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What is it?
The parts used in herbal medicines are the flower heads including the sticky green calyx and the beautiful yellowish-orange flowers of Calendula officinalis, best harvested in the late afternoon and used both fresh and dried.
Calendula is a hardy, vibrant herb that blooms for many months in the year (hence where it gets its name from the Latin Calends; throughout the months)
The medicinal Calendula is not to be confused with its somewhat similar looking cousins from the Tagetes family but it is not often found blooming in the wild anyway but rather it is easy to grow at home for beauty, medicine and food (the old custom of adding its flowers to salads or the 'pot' gives it one of its common names 'pot-marigold').
DRIED SLICED PETALS
DRIED FLOWERS & PETALS
How has it been used?
Some herbalists consider Calendula to be the single most useful herb for healing damaged or broken skin and there is no doubt that is a profoundly helpful healer both inside and out.
“Calendula is a remedy that should follow all surgical operations” (Thomas Bartram)
'Full strength Calendula tincture may be briskly rubbed on the legs or torso to help shrink and heal spider veins and varicose veins' (Richo Cech)
John Heinermann writes; British folk medicine records the saying “Where there is calendula, there is no need of a surgeon.” Calendula is not a miracle herb that can prevent modern surgeries. The saying was coined when the most common surgery was amputation, and the most common cause of amputation was infected wounds. Calendula has been used to cleanse wound and promote healing since ancient times. The flowers contain constituents that kill bacteria, viruses, and moulds, and others that are powerfully anti-inflammatory. Still more constituents promote cell growth in wounds and ulcers. Its greatest value in either salve or dilute tincture form is for any kind of external skin, muscle or blood vessel problems--wounds, sores, varicose veins, pulled muscles, boils, bruises, sprains, athlete's foot, burns, frostbites, etc.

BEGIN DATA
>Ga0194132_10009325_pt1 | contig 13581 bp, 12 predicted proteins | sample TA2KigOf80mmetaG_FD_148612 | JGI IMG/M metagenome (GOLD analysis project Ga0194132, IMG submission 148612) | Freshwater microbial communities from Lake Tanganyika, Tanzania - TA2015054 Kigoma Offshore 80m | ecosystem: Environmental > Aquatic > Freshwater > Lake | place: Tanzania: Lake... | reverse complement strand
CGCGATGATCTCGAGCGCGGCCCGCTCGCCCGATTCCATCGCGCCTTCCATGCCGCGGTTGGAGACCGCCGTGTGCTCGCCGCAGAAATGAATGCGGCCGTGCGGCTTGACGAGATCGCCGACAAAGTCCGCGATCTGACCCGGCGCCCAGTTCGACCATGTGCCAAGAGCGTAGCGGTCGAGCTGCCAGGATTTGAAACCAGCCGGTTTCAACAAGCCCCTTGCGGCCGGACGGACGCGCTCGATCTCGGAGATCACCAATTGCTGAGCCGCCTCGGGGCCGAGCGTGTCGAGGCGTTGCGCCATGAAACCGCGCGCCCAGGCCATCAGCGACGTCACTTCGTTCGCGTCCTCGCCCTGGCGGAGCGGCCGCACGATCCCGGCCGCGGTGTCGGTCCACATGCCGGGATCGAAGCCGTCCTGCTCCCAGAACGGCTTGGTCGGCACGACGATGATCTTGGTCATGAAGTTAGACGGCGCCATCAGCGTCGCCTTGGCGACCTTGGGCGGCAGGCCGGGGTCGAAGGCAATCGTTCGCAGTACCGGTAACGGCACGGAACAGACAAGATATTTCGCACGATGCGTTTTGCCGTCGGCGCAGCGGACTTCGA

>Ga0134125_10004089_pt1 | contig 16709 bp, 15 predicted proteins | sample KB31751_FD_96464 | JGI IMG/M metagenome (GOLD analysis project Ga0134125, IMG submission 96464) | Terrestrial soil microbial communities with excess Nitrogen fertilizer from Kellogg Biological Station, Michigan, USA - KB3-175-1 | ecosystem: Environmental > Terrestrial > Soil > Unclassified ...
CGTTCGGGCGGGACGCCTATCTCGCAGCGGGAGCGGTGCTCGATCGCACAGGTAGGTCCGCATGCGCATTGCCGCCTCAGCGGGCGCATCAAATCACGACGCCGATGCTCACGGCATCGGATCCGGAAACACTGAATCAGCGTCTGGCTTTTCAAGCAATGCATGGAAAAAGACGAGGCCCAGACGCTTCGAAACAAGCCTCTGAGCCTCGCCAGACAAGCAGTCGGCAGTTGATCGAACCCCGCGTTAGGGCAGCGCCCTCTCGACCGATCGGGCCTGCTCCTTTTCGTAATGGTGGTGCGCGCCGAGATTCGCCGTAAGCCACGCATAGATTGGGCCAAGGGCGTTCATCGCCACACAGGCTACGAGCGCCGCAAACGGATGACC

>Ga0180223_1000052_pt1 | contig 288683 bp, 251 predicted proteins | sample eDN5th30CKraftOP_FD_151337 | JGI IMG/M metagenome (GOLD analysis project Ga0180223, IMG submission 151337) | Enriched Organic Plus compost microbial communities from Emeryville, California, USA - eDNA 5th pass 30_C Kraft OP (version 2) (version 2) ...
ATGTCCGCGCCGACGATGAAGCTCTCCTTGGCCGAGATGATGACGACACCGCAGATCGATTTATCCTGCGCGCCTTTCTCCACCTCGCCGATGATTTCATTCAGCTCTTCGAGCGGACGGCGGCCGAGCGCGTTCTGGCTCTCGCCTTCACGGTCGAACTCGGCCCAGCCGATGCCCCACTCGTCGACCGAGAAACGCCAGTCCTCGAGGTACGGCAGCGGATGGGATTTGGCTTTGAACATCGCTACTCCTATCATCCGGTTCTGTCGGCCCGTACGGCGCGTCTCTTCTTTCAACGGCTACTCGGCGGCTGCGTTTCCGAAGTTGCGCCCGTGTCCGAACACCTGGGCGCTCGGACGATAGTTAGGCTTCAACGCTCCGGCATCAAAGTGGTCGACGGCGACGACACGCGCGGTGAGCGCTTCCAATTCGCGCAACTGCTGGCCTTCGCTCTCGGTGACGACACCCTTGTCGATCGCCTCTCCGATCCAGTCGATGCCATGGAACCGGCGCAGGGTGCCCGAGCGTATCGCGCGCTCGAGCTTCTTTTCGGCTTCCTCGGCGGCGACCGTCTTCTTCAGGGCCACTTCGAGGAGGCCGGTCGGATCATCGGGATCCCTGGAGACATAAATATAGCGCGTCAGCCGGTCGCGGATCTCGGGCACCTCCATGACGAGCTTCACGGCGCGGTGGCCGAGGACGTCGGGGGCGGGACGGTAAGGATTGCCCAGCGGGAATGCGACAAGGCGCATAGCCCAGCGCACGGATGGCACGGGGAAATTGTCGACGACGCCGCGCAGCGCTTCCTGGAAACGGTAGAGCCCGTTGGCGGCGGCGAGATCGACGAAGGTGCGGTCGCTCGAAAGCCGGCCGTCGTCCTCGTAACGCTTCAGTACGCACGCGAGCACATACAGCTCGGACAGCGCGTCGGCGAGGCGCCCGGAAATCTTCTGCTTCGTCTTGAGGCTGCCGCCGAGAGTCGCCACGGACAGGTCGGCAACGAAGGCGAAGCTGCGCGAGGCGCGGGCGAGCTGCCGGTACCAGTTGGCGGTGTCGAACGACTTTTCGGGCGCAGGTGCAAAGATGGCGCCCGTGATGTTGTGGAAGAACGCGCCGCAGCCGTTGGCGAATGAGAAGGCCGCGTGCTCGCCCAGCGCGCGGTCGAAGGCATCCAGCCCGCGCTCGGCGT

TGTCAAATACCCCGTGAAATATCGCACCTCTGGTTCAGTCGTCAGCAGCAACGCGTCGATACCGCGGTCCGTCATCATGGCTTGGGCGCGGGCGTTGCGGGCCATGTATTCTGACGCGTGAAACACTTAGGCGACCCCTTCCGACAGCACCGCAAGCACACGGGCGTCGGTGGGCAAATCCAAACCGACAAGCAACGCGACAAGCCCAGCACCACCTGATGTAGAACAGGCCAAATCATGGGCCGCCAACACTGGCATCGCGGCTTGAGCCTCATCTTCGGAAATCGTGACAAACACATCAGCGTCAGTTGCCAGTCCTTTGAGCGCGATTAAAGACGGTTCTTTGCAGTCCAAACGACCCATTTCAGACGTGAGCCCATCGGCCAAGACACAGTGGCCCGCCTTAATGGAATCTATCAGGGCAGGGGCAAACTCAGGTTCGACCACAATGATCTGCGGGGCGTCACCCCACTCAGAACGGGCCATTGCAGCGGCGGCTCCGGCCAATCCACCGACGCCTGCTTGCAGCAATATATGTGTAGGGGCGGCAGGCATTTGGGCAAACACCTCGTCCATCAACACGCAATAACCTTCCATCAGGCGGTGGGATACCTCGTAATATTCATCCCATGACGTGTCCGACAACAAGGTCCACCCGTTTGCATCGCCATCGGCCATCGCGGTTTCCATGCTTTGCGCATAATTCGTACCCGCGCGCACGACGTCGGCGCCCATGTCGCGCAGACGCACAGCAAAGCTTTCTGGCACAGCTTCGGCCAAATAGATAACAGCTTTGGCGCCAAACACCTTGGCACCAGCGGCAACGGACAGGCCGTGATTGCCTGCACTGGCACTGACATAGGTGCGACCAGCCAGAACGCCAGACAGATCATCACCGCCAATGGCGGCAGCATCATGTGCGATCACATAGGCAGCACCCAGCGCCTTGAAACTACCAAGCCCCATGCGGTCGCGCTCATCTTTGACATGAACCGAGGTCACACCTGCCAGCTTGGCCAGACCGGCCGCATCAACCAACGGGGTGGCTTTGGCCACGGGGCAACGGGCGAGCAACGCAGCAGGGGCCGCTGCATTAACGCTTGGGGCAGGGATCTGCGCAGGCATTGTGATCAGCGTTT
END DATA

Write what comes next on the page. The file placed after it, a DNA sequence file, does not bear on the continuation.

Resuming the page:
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Science on Calendula
~ The active components of calendula's anti-inflammatory activity are thought to be the triterpenoids, particularly faradiol monoester. Free ester faradiol is the most active and exhibits the same effects as an equimolar dose of indomethacin (Della, Loggia R., Tubaro, A., Sosa, S., Becker, H., Saar, S., and Isaac, O. The role of triterpenoids in the topical anti-inflammatory activity of Calendula officinalis flowers. Planta Med 1994;60(6):516-520)
~ Calendula officinalis extract can aid in wound healing by promoting epithelial growth and by enhancing immune responses (Duran, V., Matic, M., Jovanovc, M., Mimica, N., Gajinov, Z., Poljacki, M., and Boza, P. Results of the clinical examination of an ointment with marigold (Calendula officinalis) extract in the treatment of venous leg ulcers. Int J Tissue React 2005;27(3):101-106)
~ Calendula gel applied for two weeks to patients with burns or scalds provided very good results - the Calendula was compared against a proteolytic gel and had a similar level of efficacy but was better tolerated (Baranov AP: Dtsch Apoth Ztg 139;61-66, 1999)
~ In Germany the Commission E supports Calendula to treat oral and pharyngeal mucosa internally and topically. Externally, Calendula is recommended for poorly healing wounds and leg ulcers (Blumenthal M et al, editors: Commission E monographs, Austin, 1998)
Safety of Calendula
Calendula is an extremely safe herb which can be used by all ages including the very young and old, likewise it is perfectly safe for pregnant or breast-feeding mothers. As it is a member of the Compositae family there is a small risk (less than 1%) of an allergic reaction from being in contact with the fresh plant but the reports of sensitisation to Calendula are extremely are (Reider N, Komericki P, Hausen BM et al: Contact Dermatitis 45:269-272, 2001)
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Calendula is the subject of one entire book on my shelf and has been revered for many centuries by many cultures. I find Calendula to be a remarkably healing herb and use it widely for people who are not getting better after injury or illness as they should.
Calendula is a friendly, palatable and easy to use herb. If I drink a few of its dried flowers in a tea with a quiet and attentive mind (a process I highly recommend to anyone who is studying herbal medicine or simply wants to learn much more about these great plant allies), I can better feel the 'action' of the herb and how it is such a gentle but at the same time strong healer. Calendula has a kind of 'binding' energy that can see it being much more than only a herb to take when there is a physical injury.
If you who are reading this have some Calendula growing or can get some of its dried herb then I warmly recommend you try drinking a cup yourself some time when you are simply feeling a bit fractured from the troubles that life can bring. I think by the end of the cup and by how much better (e.g. peaceful, centred, optimistic) you will feel within you will gain a life-long appreciation of just how much healing there truly is in this common, and beautiful flower.